Friday, February 6, 2009

Did Homeowners Really Lose $3.3 Trillion in 2009?

Zillow, via The Big Picture, says so:

The U.S. housing market lost $3.3 trillion in value last year and almost one in six owners with mortgages owed more than their homes were worth as the economy went into recession, said.

I have previously posted about how illiquid the residential market is; only about 5% of homes trade in a year. In the current environment, distressed sales are a very significant percentage of the sales occurring. This post says 45% of sales in December were distressed, but I suspect the number of people selling because they have to is much higher than this – why would anyone voluntarily sell in this environment?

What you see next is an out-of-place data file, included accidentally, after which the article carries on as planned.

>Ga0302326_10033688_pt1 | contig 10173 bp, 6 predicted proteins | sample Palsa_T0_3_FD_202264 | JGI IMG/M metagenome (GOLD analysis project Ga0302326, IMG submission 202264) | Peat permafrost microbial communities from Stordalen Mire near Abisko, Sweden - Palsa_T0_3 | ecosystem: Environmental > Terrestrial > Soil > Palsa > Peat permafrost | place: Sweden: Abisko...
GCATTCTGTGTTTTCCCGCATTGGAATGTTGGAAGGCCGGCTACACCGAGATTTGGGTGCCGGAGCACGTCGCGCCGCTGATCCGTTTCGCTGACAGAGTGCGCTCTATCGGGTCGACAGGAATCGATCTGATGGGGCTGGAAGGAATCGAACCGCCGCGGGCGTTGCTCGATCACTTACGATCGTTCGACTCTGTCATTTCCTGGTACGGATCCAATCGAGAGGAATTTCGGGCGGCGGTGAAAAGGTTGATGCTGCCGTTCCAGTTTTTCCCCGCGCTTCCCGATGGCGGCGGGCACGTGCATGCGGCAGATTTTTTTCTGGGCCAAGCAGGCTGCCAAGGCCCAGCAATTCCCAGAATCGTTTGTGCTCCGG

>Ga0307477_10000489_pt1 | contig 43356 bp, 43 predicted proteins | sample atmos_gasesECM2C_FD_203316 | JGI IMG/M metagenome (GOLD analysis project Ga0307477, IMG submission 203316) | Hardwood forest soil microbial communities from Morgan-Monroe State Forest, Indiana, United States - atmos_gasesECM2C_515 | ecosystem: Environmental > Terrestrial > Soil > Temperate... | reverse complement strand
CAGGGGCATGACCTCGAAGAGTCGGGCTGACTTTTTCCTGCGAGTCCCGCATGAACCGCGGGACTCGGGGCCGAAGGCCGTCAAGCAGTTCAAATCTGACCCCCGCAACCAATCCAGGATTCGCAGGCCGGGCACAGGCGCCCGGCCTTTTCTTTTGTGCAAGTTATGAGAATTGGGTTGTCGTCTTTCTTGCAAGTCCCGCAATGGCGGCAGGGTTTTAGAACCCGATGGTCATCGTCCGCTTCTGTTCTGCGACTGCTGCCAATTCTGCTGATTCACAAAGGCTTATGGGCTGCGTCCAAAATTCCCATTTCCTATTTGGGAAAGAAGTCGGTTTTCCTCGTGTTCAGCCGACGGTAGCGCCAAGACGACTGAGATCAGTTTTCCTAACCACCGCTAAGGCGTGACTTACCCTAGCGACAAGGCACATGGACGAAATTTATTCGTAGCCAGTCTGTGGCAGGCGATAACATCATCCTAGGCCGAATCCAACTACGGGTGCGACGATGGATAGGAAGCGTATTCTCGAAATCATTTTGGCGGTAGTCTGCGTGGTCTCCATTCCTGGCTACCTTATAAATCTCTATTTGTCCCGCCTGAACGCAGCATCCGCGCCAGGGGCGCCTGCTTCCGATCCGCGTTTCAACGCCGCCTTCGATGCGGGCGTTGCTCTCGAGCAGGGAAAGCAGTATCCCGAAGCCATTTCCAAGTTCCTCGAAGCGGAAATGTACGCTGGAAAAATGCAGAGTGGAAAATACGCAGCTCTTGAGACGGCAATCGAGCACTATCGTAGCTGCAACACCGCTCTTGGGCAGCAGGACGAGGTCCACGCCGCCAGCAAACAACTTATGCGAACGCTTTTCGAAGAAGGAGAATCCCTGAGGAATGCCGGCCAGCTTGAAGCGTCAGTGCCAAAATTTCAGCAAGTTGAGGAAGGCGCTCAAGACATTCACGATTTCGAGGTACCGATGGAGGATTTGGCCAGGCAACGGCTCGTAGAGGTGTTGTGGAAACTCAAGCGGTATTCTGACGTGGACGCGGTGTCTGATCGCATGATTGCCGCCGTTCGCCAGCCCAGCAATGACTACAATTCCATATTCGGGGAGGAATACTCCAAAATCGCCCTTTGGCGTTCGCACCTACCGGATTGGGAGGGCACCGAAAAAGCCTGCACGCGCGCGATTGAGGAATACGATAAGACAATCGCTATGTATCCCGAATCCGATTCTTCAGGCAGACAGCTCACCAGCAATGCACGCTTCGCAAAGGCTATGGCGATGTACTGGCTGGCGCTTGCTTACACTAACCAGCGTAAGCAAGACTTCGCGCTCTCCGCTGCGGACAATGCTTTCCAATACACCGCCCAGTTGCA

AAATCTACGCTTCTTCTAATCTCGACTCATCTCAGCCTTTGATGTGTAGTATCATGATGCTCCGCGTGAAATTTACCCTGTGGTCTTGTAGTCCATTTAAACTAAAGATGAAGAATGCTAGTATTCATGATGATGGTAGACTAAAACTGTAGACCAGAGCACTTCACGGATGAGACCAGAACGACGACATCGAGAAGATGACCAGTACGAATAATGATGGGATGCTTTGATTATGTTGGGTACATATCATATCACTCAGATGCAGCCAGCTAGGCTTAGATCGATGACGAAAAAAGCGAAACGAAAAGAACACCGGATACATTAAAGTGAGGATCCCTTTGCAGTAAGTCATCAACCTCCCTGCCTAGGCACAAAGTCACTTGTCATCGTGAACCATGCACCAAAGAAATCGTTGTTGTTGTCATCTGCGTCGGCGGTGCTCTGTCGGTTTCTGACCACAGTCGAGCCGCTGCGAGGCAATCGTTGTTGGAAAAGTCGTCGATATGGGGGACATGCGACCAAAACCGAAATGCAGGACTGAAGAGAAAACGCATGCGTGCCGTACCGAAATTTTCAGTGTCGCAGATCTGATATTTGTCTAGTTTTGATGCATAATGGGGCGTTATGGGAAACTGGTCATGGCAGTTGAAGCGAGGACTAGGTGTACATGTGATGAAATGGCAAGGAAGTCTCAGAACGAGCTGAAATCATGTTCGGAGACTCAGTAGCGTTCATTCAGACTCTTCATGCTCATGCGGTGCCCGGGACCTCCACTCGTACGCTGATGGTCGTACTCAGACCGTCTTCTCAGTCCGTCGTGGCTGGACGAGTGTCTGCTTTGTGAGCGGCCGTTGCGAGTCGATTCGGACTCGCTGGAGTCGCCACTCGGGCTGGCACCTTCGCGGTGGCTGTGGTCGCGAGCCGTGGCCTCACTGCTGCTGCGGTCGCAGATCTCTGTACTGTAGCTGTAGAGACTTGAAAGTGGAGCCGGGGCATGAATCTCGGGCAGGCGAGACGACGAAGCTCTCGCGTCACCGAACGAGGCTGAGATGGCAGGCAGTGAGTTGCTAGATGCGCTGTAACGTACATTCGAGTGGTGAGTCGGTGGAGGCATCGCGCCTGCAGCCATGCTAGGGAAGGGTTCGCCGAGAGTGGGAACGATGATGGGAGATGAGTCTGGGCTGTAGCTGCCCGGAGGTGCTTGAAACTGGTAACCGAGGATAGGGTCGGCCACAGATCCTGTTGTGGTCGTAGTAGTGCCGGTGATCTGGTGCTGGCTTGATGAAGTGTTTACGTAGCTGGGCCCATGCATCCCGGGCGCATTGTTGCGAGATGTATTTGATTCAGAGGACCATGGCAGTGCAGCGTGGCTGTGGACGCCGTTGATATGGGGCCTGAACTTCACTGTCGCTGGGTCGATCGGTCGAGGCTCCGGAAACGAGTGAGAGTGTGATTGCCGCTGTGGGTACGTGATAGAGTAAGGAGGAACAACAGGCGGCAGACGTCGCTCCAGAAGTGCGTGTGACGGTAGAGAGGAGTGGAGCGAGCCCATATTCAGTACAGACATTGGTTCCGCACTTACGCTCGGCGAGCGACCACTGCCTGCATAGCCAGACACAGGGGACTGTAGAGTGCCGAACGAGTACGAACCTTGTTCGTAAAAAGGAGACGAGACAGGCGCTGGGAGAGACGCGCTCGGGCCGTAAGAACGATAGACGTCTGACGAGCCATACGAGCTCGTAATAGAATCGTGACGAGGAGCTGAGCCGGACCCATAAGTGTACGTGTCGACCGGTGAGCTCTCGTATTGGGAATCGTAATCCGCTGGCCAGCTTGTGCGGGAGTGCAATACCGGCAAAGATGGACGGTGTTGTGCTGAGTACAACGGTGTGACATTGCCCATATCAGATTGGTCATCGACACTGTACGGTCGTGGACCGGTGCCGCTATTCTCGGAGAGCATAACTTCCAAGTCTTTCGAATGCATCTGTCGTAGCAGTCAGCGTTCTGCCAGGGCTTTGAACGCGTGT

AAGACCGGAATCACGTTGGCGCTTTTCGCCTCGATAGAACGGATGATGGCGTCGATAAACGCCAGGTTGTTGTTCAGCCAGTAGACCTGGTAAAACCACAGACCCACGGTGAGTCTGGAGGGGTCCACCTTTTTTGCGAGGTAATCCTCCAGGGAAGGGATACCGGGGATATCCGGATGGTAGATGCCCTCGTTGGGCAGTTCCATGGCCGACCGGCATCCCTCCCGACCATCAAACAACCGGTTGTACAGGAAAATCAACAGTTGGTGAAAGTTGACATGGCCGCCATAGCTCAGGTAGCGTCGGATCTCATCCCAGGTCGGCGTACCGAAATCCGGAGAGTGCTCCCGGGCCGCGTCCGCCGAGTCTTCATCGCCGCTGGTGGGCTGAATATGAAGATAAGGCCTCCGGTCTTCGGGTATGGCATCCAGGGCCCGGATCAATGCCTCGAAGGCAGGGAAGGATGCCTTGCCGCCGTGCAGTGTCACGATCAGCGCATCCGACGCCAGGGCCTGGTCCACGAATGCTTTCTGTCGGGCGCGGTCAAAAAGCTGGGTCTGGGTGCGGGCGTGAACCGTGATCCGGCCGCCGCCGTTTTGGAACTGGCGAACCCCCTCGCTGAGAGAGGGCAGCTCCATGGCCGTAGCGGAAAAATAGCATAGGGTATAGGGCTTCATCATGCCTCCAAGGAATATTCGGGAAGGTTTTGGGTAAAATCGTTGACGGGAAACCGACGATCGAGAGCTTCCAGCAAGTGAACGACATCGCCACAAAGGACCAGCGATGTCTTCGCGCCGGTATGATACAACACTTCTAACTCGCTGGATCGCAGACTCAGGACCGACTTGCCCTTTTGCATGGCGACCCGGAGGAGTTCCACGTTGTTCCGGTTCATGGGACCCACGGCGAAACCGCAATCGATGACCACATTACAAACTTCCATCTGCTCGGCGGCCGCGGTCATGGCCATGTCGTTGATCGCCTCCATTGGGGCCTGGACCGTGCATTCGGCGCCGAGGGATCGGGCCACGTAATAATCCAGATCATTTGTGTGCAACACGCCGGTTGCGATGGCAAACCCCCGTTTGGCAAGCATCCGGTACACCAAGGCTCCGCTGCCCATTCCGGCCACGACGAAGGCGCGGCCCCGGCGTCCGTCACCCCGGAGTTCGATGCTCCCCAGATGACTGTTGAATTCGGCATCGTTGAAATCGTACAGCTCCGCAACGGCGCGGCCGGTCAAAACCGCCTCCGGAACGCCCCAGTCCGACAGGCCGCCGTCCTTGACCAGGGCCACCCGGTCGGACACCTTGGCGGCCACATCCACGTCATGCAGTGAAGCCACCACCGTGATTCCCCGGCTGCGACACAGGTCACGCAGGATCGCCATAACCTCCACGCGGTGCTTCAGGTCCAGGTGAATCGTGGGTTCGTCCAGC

So, you take an inactively traded market, base your current value on distressed sales, extrapolate back to the entire market, and report a huge value loss. That approach is one way of looking at things, but the only owners who actually lost money are the 5% of owners who actually traded. Further, the amount they lost is limited to their investment, so a good share of the actual loss was picked up by their lenders (in some cases, all of it; remember those 0% down loans?).

Actual homeowner losses are much, much smaller than this number.